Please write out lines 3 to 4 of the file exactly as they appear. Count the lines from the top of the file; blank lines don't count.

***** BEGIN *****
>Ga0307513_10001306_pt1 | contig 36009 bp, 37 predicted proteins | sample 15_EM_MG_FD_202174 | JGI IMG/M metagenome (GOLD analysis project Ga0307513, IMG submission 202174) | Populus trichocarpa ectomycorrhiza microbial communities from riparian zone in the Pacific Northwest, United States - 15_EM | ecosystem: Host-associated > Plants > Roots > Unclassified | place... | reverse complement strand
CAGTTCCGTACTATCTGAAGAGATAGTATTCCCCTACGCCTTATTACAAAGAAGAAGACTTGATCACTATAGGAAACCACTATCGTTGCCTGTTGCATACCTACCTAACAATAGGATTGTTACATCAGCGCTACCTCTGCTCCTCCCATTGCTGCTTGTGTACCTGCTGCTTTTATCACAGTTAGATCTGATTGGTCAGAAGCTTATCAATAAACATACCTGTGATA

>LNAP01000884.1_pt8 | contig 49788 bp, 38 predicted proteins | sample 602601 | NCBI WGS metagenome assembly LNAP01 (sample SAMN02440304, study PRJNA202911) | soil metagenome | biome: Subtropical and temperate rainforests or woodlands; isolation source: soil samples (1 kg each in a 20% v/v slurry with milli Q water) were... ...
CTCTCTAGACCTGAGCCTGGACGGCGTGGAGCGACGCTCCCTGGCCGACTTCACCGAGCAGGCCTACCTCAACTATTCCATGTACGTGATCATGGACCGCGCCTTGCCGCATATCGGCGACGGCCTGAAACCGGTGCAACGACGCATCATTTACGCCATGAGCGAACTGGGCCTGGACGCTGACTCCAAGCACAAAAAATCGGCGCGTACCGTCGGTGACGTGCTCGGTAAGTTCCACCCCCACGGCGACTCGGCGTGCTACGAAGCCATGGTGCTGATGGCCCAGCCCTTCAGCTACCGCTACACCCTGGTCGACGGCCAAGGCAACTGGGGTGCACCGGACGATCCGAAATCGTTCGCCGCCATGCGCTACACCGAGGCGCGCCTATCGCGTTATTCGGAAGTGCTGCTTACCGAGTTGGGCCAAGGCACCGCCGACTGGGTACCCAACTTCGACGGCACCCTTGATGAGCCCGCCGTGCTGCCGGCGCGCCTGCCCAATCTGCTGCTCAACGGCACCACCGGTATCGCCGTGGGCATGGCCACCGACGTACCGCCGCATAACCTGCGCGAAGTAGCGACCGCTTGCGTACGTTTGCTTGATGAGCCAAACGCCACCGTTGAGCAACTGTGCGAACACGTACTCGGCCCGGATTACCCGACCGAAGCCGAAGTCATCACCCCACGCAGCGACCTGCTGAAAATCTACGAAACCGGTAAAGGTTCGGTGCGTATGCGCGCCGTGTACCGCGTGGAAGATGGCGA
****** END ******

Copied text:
>LNAP01000884.1_pt8 | contig 49788 bp, 38 predicted proteins | sample 602601 | NCBI WGS metagenome assembly LNAP01 (sample SAMN02440304, study PRJNA202911) | soil metagenome | biome: Subtropical and temperate rainforests or woodlands; isolation source: soil samples (1 kg each in a 20% v/v slurry with milli Q water) were... ...
CTCTCTAGACCTGAGCCTGGACGGCGTGGAGCGACGCTCCCTGGCCGACTTCACCGAGCAGGCCTACCTCAACTATTCCATGTACGTGATCATGGACCGCGCCTTGCCGCATATCGGCGACGGCCTGAAACCGGTGCAACGACGCATCATTTACGCCATGAGCGAACTGGGCCTGGACGCTGACTCCAAGCACAAAAAATCGGCGCGTACCGTCGGTGACGTGCTCGGTAAGTTCCACCCCCACGGCGACTCGGCGTGCTACGAAGCCATGGTGCTGATGGCCCAGCCCTTCAGCTACCGCTACACCCTGGTCGACGGCCAAGGCAACTGGGGTGCACCGGACGATCCGAAATCGTTCGCCGCCATGCGCTACACCGAGGCGCGCCTATCGCGTTATTCGGAAGTGCTGCTTACCGAGTTGGGCCAAGGCACCGCCGACTGGGTACCCAACTTCGACGGCACCCTTGATGAGCCCGCCGTGCTGCCGGCGCGCCTGCCCAATCTGCTGCTCAACGGCACCACCGGTATCGCCGTGGGCATGGCCACCGACGTACCGCCGCATAACCTGCGCGAAGTAGCGACCGCTTGCGTACGTTTGCTTGATGAGCCAAACGCCACCGTTGAGCAACTGTGCGAACACGTACTCGGCCCGGATTACCCGACCGAAGCCGAAGTCATCACCCCACGCAGCGACCTGCTGAAAATCTACGAAACCGGTAAAGGTTCGGTGCGTATGCGCGCCGTGTACCGCGTGGAAGATGGCGA